Adaxes Password Self-Service solves one of the most common problems for any organization: forgotten passwords and locked accounts. Instead of calling the help desk and going through a frustrating password reset procedure on the phone, which can take a lot of time, be unreliable and prone to mistakes and exploits, Adaxes allows users to reset their own passwords by themselves without any intervention from the IT staff whatsoever.
Having Password Self-Service in place allows you to significantly reduce the downtime caused by users being locked out while waiting for their passwords to be reset for them. And, in addition to that, you also cut down the time your IT staff spends on resetting the passwords for users instead of doing something more productive.
Once users find themselves with a forgotten password, all they need to do is follow a simple user-friendly procedure. After clicking the Reset Password link provided by Adaxes, they need to verify their identity by:
Any combination of the authentication methods can be used to enable multi-factor authentication and require users to provide more than one form of identification. After the identity is verified, users can unlock their account, reset their password, log in and finally start working. As simple as that!
Users can launch the self-password reset procedure either straight from the login screen on their Windows or macOS computers, or they can do it via the Web Interface using a browser on any device, like, for example, their phones. Password self-service link can also be integrated into your own portals or applications, so that users can start the procedure from there.
If you enable the Q&A option for identity verification, it means that to use password self-service, users need to provide their answers to security questions during a one-time enrollment procedure. In case of using an authenticator app as an authentication method, users need to install and activate the app on their mobile device. To make sure that all users are on board with it, Adaxes can regularly send them email reminders, show enrollment invitation balloons in the system notification area, display a pop-up every time users log in to the Web Interface, etc.
Adaxes also supports auto-enrolling users for password self-service in bulk. It can be useful, if you store some user-specific information that can be used as answers for security questions, such as SSNs, IDs, places of birth, etc. It can also be done automatically on a regular basis, so that all users including new ones are always covered.
Adaxes Self-Password Reset allows users to reset their passwords even when they are not on the corporate network. So, for example, when users take domain-connected laptops home or on a business trip and forget their password, normally they will be locked away from their machines until they come back, even if somebody from the help desk resets their password in AD. But with Adaxes users can simply go through the same password self-service procedure and log in to the laptop with their new password. No VPN or other additional means required.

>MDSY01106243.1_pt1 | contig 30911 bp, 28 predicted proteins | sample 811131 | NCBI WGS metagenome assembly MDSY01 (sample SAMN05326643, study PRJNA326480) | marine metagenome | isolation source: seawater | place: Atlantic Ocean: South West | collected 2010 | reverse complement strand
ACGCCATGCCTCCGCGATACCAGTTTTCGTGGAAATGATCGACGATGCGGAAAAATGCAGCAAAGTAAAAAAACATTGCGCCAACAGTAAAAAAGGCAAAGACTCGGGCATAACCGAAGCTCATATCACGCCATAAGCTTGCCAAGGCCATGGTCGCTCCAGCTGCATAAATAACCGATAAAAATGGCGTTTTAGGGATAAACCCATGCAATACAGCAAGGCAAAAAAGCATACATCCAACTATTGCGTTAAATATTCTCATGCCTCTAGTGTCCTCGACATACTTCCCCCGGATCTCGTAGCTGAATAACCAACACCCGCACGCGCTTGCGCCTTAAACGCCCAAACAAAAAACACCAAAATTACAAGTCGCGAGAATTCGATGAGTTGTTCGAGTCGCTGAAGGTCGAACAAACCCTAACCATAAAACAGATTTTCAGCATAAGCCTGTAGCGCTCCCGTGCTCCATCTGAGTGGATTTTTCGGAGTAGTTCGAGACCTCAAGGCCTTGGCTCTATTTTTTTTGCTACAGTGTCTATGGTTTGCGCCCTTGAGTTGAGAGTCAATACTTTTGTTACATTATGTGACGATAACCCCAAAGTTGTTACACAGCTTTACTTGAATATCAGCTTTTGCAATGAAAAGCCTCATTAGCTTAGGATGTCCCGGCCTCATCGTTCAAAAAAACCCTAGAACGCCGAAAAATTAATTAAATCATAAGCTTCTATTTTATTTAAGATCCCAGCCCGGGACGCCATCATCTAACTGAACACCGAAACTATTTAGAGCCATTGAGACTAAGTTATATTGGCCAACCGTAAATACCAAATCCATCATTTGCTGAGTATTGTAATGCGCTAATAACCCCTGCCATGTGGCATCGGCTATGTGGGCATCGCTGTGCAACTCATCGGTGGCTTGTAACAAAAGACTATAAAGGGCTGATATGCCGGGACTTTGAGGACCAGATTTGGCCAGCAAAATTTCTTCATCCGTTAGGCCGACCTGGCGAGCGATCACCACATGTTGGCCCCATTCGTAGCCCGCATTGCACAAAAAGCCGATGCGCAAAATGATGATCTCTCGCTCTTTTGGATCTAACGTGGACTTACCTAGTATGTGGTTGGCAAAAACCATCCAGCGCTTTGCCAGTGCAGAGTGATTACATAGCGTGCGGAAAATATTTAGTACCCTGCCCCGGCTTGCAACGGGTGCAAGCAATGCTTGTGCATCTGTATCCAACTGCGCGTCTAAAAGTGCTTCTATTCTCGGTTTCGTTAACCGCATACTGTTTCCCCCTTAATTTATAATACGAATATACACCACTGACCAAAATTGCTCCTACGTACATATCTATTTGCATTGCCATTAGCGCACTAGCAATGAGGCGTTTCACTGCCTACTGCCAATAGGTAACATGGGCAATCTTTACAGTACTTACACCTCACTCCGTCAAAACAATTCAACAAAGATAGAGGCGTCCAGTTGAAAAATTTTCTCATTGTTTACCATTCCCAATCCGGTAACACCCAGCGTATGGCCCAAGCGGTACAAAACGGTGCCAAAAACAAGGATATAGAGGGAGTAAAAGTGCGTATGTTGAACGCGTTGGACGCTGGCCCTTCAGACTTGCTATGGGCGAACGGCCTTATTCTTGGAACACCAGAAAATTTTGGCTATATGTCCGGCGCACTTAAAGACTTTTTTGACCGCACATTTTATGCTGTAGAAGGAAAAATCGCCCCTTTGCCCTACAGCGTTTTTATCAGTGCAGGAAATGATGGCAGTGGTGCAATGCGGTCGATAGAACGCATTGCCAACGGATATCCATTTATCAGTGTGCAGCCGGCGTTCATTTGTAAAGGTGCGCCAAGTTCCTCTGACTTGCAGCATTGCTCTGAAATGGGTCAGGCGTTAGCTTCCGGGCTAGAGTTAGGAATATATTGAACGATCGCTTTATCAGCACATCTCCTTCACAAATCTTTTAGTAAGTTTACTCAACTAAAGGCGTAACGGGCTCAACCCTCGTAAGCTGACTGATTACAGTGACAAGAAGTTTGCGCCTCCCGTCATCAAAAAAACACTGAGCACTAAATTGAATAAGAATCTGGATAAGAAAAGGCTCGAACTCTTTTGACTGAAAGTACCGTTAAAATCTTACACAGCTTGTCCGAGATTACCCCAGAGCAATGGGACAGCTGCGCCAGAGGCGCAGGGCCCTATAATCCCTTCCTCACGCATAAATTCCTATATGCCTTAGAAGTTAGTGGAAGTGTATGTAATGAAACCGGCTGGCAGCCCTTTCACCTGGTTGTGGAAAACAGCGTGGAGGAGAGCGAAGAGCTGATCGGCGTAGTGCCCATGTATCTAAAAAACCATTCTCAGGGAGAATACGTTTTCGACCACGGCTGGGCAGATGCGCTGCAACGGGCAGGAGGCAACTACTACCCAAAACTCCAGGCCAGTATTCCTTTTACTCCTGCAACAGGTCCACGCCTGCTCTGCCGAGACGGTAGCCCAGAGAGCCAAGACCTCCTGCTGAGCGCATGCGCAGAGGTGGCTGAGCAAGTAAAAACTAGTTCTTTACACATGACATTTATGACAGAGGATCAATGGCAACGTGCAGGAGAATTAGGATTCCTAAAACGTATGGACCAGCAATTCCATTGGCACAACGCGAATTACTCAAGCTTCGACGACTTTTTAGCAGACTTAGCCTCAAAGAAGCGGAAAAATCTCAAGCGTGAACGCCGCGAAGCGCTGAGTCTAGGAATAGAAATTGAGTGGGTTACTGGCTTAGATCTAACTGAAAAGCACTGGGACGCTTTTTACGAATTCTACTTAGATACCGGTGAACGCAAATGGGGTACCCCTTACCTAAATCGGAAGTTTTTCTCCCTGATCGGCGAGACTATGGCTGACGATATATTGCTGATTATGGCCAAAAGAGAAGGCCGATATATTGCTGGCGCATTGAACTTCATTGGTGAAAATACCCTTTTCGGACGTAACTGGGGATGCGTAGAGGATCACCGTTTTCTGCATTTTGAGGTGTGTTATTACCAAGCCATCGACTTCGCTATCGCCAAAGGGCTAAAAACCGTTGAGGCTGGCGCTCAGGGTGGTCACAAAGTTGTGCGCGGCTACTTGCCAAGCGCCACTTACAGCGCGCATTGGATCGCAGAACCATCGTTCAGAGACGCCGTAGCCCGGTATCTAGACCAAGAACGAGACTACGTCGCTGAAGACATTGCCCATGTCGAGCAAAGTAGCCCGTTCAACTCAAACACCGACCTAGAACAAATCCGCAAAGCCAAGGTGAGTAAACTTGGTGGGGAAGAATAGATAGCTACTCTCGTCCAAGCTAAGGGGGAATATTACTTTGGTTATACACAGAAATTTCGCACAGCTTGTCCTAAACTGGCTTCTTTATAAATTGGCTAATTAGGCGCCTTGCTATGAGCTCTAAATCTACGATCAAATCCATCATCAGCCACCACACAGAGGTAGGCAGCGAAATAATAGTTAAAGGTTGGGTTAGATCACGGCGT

For more information about how the offsite and offline password self-service works, check out this article.
For password self-service it’s important to find the right balance between maximizing security and maintaining the ease of use for your users. Adaxes allows you to find the sweet spot for absolutely everyone, as it allows applying different policies to different users, so that stricter password reset procedures apply to more security-sensitive accounts. For example, members of the IT staff or executives can be forced to answer more security questions than regular users, have two-factor verification enforced and be allowed less failed attempts.
By default, after a certain number of failed attempts, Adaxes automatically blocks access to password self-service for a specific period of time. This way any brute-force attacks or other suspicious activities are eliminated straight away.
After a password is successfully reset using the self-service procedure, users get an email notification about it. So that, if they didn’t do it, they can contact the IT department and corresponding measures will be immediately taken.
To provide an additional security level to password self-service process, you can add an approval step to it. So, after a user successfully goes through the identity verification, the password will only be reset after an approval is granted for it. The list of approvers can contain members of IT staff, the manager of the user, their colleagues, etc.
Adaxes provides monitoring capabilities, which means that administrators can always keep an eye on things like how the enrollment progress is going, successful and failed self-password reset attempts, etc. With such approach any problems that may come up can be easily identified and dealt with. For example, if a certain policy results in many failed password reset attempts, administrators might need to make that policy less strict.
With password self-service in place you can take away a lot of frustration from your environment, make password resets more reliable and available to everyone everywhere and at any time. As a result, you can save lots of resources for your organization, in terms of both time and money, that would be otherwise wasted.